Oith Sunday’s Canadian Grand Prix, the last air show of the spring, Formula 1 is about to enter its European stage proper. But the sport’s sheer popularity may now endanger some of those classic races in what was considered the heartland of F1.
As always after the money, F1 signs more expensive and longer agreements with the circuits. But given that there are a finite number of slots available on the schedule, something has to give.
Last week, F1 CEO Stefano Domenicali traveled to meet the organizers of a planned South African Grand Prix at the Kyalami circuit. No official word has yet been said, but South Africa is clearly expected to be added to the calendar in 2023. It will be a welcome return, as F1 has not held a meeting in Africa since Kyalami hosted its last GP in 1993 and with riders including Lewis Hamilton expressing a strong belief that the sport should have a presence in Africa.
Then on Thursday F1 announced it had signed a new contract for the Australian GP to be held in Melbourne until 2035, a 10-year extension of its current contract until 2025. It is of the second longest contract after F1’s recent contract with Bahrain. which stretches to 2036 and is indicative of the type of business F1 is in the process of entering into.
A contract with Saudi Arabia is worth £50m per meeting for over a decade. Qatar will start his 10-year deal next season, having paid a similar sum. At the end of last year, Abu Dhabi renewed his contract until the end of the decade, while Miami’s debut this year was the first of a 10-year contract.
The surge in interest in F1 is a welcome welcome from owners of the sport, but it comes at a cost. The maximum number of meetings that can take place under the current commercial agreement with the teams is 25 and 2023 is already shaping up to exceed this number. With 22 races this season – and Las Vegas, Qatar, South Africa and a return for China, Covid regulations permitting, all scheduled for next year – at least one race needs to be contested. It is clear that F1 will not consider giving up these big long-term contracts.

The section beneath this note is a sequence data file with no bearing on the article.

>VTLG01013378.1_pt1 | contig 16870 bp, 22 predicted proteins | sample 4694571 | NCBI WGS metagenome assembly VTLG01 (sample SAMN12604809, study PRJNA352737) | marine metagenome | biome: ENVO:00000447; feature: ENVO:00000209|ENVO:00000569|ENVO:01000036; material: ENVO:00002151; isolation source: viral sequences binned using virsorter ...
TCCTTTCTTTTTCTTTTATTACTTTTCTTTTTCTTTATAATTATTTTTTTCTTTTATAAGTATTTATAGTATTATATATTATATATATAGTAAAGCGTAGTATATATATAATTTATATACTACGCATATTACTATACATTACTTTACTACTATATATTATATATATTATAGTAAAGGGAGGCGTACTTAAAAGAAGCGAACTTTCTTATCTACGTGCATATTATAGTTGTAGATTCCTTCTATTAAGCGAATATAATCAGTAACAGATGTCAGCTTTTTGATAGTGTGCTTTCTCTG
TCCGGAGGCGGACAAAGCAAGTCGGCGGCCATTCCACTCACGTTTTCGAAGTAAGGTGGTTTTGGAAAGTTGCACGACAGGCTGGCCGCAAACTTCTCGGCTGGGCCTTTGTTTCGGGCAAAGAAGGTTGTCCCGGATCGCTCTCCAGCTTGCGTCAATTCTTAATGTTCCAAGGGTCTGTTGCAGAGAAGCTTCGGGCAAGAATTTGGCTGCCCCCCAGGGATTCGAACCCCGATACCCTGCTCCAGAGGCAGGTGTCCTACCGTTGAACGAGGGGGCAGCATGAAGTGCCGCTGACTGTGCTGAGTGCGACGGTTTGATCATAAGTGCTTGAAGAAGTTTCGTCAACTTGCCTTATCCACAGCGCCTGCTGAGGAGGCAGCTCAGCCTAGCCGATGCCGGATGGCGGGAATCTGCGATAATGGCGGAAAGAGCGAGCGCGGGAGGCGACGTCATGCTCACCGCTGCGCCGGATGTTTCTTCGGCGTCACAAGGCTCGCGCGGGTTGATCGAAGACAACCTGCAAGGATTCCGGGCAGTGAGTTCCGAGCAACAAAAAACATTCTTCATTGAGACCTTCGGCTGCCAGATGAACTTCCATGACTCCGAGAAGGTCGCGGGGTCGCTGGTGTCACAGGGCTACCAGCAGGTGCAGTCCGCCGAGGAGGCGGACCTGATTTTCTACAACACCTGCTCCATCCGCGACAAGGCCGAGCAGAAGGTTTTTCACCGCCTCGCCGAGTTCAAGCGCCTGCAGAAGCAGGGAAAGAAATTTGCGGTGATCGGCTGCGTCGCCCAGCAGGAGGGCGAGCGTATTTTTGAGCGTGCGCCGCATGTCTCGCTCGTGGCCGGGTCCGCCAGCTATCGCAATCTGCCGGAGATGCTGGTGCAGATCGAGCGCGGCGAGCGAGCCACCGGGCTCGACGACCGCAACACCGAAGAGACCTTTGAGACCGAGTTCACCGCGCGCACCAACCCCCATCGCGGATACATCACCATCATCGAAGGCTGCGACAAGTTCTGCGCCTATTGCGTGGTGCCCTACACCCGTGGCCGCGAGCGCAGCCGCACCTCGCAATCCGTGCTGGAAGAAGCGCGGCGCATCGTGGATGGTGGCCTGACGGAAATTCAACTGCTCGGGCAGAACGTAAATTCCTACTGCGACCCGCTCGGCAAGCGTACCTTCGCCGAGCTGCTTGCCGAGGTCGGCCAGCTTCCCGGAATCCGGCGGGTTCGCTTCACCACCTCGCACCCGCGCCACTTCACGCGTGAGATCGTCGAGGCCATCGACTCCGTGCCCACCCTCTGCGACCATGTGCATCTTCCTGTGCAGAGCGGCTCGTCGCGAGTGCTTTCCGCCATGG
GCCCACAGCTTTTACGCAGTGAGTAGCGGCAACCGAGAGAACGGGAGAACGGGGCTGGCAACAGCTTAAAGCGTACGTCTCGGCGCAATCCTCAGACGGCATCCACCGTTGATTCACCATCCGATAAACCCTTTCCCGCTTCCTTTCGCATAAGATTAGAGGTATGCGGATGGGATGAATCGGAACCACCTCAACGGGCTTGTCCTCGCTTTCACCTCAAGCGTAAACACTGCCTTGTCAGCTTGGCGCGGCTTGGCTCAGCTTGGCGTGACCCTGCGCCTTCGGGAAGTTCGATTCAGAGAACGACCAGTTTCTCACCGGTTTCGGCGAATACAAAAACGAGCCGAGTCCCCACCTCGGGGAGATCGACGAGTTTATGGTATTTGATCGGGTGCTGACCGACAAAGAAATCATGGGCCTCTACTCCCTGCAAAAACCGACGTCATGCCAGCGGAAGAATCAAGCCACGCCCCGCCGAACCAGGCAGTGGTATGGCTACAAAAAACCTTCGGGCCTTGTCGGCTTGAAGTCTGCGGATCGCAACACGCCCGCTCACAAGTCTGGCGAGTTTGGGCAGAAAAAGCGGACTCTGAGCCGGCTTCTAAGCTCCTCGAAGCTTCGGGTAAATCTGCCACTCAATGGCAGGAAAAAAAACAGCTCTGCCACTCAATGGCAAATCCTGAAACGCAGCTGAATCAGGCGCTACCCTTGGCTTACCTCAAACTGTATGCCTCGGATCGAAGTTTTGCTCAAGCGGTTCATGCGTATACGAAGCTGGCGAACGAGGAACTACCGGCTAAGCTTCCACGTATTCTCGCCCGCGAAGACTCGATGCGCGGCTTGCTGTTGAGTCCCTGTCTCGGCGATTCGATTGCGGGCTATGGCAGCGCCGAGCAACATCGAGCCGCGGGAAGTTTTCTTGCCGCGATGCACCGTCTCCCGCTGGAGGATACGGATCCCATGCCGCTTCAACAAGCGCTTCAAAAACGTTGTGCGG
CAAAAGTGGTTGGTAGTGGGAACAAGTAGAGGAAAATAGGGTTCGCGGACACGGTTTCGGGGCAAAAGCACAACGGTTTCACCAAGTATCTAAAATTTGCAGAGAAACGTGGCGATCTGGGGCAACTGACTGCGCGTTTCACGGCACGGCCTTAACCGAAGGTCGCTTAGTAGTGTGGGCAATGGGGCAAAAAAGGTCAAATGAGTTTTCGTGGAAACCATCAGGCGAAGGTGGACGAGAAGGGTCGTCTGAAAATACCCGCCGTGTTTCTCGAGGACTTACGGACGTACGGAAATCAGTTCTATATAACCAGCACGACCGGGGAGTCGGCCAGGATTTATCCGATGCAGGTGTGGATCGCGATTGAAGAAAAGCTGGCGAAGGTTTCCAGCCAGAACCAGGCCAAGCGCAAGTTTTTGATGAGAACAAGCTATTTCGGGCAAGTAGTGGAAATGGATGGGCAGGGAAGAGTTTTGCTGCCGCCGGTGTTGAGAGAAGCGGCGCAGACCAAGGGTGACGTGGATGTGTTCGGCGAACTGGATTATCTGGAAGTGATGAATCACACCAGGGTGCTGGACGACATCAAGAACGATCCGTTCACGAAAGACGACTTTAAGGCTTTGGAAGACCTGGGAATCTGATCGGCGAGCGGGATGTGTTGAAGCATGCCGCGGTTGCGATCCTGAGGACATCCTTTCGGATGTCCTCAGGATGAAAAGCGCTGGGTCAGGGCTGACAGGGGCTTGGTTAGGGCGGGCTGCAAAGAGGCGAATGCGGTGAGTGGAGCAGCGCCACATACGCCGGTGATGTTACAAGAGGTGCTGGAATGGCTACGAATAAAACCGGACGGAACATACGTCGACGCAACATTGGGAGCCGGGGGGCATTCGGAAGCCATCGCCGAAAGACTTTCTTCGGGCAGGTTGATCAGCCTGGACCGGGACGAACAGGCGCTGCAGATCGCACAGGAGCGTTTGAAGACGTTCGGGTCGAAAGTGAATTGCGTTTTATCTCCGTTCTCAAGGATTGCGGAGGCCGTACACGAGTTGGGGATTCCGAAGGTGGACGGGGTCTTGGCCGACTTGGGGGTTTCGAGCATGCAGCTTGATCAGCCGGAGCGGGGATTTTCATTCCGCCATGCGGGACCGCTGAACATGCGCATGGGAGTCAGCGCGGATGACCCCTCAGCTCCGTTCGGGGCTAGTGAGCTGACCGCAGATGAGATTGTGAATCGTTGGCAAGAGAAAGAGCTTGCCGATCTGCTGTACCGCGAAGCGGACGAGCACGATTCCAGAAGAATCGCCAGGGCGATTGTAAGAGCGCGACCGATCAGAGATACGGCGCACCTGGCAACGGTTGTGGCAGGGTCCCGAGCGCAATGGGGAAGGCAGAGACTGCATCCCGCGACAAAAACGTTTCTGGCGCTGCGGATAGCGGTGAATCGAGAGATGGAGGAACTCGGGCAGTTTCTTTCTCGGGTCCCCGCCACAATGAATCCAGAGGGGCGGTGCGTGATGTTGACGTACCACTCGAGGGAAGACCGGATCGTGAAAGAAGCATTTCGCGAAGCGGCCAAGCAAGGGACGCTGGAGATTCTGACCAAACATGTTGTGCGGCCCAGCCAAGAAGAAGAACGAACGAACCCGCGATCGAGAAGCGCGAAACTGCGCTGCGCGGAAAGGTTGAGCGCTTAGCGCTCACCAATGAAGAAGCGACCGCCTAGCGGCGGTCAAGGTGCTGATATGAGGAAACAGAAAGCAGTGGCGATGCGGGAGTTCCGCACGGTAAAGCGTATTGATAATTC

Monaco, France and now even the Belgian GP at Spa are vulnerable. The rotation of races – a circuit hosting a grand prix every two years – will be employed.
The Belgian GP, which has contested 66 years of the F1 world championship since its debut in 1950, may now have to accept that it cannot compete with the financial demands of the sport. There are also concerns about Spa’s facilities and infrastructure, as demonstrated last year when heavy rain that destroyed the race left fans stranded with their cars stuck in the muddy fields surrounding the circuit.
Monaco have been optimistic that he will remain a permanent feature of the calendar, but even this race cannot regard his position as sacrosanct. Since F1 owner Liberty Media has expanded the sport, particularly in North America, Monaco’s place as a ‘glamorous’ meeting that sells the sport no longer matters and discussions with organizers continue, far from preferential treatment. the breed received under the Bernie Ecclestone regime.
Conversely, however, it is believed that the French GP at Paul Ricard would be open to becoming a biannual event and that the Observer understands that it is Spa and France that are in the running to be dropped next year. That they can become rotational meetings is indicative of the clear ambition of the sport in full swing now.
Only a year ago some team bosses expressed a desire to peg the season at 20 races, fearing for their staff’s record, especially with a relentless string of double and triple headers. After Canada, 13 races remain and all are double or triple headers.
There were also concerns that the sheer volume of races diluting their impact and value. High profile figures have expressed concern that it is difficult to sell such a special Grand Prix when it arrives in droves and quickly.
Last year McLaren CEO Zak Brown argued for a 15-race core, with another 10 rotations in and out of the calendar; five one year, five the next, in a 20-race season. His plan seems hopelessly out of step with what F1 is aiming for. While Domenicali has argued for 23 races to be the optimum, indications of what’s next year are that F1 is heading towards a 24 or 25 race season.
Race hosting fees are one of the top three sources of revenue, alongside television rights and marketing, and with the global economy in a precarious position, locked-in fees are a stable source of revenue that the sport wants to adopt. Many European venues may well retain their place on the calendar, but only as part of what will turn into a huge and grueling season.